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Carlos Sainz

Sainz charts extreme measures taken to be fit for Australian GP

The Ferrari driver underwent an appendectomy just two weeks before the Australian Grand Prix.

Sainz Australia
Article
To news overview © XPBimages

Carlos Sainz has revealed the lengths he went to be fit for the Australian Grand Prix, including hyperbaric chambers and specialist advice.

The Ferrari driver was forced to sit out the Saudi Arabian Grand Prix due to appendix surgery and was not fully convinced he would be able to travel to Melbourne after spending nearly two weeks in bed in recovery.

After Max Verstappen's retirement at Albert Park, Sainz dominated the race to secure a third grand prix win in a Ferrari one-two, but was visibly careful in his movements in parc fermé and on the podium as the after-effects of the surgery continued.

Speaking after the win, Ferrari's fourth in the last six visits to Albert Park, Sainz detailed how his body was still in "protection mode" as he tried everything to be fit for the race, including speaking with Williams driver Alex Albon who had his appendix removed in 2022.

"I guess my body is still a bit in protection mode, so everything I do is a bit slower and a bit more cautious because obviously when [the doctors] go through your abdomen it is a weird feeling," Sainz told media including RacingNews365.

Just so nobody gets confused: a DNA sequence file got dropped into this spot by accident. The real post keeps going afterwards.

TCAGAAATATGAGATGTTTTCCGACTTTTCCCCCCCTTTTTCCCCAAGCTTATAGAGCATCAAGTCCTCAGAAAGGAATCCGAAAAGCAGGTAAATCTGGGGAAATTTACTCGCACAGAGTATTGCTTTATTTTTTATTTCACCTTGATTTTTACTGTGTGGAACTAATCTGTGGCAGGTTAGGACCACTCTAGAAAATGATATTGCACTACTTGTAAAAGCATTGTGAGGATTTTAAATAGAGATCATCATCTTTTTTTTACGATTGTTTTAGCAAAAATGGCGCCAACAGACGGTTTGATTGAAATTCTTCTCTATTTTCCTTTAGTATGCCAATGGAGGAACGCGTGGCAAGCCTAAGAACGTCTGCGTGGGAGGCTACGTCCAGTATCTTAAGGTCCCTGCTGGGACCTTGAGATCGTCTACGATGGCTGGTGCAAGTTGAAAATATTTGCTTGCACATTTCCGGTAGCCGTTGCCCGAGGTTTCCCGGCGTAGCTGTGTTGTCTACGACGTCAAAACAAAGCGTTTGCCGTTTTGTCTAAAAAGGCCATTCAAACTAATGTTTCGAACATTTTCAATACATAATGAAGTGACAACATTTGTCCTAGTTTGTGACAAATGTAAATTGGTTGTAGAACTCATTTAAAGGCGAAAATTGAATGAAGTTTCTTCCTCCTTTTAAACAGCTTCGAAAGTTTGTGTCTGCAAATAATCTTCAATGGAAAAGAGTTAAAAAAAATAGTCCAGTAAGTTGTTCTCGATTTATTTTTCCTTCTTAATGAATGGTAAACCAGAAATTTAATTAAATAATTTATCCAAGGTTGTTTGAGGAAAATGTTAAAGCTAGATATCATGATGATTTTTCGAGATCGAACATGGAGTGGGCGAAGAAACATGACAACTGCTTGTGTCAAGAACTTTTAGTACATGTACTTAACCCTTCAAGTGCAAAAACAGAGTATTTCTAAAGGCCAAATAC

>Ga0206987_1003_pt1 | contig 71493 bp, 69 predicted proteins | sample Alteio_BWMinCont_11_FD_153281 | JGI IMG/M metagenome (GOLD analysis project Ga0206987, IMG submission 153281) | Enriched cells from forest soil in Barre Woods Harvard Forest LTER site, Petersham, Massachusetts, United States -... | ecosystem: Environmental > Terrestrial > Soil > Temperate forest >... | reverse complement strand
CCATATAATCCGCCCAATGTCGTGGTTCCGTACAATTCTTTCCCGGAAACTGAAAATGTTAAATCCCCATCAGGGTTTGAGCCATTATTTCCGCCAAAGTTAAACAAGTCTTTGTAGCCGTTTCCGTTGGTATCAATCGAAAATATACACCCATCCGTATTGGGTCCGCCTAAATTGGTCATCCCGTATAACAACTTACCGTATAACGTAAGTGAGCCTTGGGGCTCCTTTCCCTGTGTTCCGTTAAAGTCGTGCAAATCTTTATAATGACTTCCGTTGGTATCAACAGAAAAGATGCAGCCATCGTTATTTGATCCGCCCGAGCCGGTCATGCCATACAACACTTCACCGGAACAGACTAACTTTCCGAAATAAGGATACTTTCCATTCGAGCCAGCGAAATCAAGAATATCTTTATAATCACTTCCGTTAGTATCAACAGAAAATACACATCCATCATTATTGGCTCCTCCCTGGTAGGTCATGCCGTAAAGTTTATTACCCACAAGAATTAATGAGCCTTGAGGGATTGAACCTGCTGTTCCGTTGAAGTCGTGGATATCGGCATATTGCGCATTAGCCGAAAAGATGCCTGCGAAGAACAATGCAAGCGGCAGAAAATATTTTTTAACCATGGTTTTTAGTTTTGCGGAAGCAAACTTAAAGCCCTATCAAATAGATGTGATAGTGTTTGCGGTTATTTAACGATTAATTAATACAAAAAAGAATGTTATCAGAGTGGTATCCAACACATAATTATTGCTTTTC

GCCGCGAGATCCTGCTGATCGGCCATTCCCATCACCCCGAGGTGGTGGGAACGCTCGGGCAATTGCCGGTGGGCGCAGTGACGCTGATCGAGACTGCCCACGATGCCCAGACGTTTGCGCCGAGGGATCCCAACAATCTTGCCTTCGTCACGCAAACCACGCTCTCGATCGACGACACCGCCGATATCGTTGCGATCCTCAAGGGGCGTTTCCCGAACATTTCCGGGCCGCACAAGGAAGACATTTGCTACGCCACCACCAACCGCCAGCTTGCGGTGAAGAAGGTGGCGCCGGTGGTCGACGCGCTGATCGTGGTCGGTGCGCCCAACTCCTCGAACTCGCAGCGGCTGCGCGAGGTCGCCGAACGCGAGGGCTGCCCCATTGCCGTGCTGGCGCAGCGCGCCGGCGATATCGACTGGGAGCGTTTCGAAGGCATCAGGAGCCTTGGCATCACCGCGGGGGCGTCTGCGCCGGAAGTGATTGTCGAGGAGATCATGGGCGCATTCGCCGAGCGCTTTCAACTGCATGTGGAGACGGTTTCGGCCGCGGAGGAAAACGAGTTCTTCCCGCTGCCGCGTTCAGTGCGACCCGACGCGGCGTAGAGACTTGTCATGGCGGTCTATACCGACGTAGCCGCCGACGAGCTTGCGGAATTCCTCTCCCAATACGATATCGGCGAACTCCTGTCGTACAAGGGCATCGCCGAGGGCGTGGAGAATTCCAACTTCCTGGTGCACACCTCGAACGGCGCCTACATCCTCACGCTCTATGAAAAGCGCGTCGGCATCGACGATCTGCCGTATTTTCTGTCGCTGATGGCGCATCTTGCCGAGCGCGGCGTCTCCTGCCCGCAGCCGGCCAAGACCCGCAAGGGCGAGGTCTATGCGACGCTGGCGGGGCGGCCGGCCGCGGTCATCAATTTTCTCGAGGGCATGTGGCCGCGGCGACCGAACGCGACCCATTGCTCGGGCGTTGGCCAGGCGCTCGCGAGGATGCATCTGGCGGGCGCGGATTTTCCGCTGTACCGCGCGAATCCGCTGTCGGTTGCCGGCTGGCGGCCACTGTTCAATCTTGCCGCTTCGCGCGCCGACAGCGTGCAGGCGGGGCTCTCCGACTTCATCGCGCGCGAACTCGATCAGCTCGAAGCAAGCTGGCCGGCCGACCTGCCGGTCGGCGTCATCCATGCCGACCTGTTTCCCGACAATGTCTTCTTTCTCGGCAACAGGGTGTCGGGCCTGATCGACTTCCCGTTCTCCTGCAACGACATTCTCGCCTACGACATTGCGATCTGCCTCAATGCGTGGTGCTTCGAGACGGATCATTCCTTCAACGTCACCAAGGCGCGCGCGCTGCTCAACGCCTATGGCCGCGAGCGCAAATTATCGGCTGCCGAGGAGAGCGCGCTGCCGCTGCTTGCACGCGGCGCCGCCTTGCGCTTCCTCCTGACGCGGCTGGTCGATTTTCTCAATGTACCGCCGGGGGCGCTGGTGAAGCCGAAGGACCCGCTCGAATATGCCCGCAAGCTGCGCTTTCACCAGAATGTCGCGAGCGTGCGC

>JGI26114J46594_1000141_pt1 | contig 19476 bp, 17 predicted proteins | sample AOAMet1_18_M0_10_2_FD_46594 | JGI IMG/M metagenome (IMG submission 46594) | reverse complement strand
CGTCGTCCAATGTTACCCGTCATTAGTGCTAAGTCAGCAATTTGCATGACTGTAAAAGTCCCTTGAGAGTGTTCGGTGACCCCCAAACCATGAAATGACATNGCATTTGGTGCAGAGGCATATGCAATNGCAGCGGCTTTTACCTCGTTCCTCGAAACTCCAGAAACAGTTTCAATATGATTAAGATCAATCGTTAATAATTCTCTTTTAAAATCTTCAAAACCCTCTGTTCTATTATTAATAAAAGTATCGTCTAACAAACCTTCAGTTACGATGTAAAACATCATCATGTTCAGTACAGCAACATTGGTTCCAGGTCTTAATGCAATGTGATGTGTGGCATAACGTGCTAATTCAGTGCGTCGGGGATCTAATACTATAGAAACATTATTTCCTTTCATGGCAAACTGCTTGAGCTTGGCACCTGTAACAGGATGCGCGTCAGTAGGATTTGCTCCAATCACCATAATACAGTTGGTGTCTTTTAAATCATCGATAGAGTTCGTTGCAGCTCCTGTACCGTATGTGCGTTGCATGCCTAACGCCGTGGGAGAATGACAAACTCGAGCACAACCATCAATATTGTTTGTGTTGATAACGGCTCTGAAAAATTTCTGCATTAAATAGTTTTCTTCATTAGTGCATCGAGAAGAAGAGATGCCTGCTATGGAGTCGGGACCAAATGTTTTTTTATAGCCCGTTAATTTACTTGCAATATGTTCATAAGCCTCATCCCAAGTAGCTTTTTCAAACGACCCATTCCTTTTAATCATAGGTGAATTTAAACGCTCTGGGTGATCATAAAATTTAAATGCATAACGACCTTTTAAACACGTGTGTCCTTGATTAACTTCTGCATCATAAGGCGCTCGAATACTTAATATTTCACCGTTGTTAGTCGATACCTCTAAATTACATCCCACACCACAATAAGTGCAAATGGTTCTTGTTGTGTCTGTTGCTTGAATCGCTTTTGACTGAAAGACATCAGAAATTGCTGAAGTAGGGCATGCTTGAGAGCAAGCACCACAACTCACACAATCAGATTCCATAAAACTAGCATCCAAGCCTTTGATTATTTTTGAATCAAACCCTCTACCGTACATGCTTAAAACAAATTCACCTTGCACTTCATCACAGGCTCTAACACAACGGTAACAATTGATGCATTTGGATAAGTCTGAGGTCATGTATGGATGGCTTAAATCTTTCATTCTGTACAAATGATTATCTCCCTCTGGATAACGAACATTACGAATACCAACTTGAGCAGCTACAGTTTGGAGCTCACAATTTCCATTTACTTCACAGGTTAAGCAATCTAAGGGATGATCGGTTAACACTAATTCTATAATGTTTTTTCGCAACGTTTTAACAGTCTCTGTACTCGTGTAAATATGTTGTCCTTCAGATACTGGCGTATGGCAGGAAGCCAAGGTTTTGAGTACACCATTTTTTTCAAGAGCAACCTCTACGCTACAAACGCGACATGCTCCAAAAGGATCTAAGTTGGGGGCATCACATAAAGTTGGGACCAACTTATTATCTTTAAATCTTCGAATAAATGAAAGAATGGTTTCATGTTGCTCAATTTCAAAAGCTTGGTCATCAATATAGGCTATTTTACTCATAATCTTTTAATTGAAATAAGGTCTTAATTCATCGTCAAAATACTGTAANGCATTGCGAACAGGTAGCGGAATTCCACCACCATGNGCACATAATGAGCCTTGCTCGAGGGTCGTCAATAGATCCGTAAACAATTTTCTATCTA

"Even if I'm a bit in protection mode, I can drive, no problem. Physically, what I felt towards the end of the race, [I was] just very stiff.

"Obviously, spending seven days in bed is, for your physical fitness and all the muscles, just not very healthy for an athlete."

Sainz charts post-op recovery

The NHS in Great Britain indicates that after an appendectomy, strenuous physical activity should be avoided for 4-6 weeks, which would have placed Sainz's recovery around the time of the Chinese Grand Prix on April 19-21.

The outgoing Ferrari driver, however, was adamant he would be racing in Australia and immediately sought advice to be in Melbourne.

"As soon as I got my appendix removed, I went on the internet and started talking with professionals and said: ‘Okay, what helps to speed up recovery?," he added.

"From that point onwards, I started doing all the sort of things that you can do to speed up recovery, the wounds, the scar tissue, what you can help to be faster on that, talking to other athletes, talking to other doctors in Spain and internationally.

"Then I put together a plan with my team. The reason why athletes recover faster is because you can dedicate 24 hours per day for seven days to recovery, that's exactly what I did.

"I started going to hyperbaric chambers twice a day for one hour, taking an Indiba machine, which is an electromagnetic thing for wounds.

"I was programming my time in bed, my time to go for a walk, my time to eat, the kind of food that you have to recover, everything was centred around recovery to try to be ready for Australia.

"Don't worry, because in the second week [post surgery], every day is going to [be better than the last]' - even Alex Albon told me this. So I just followed more or less what everyone told me and put together a good plan."

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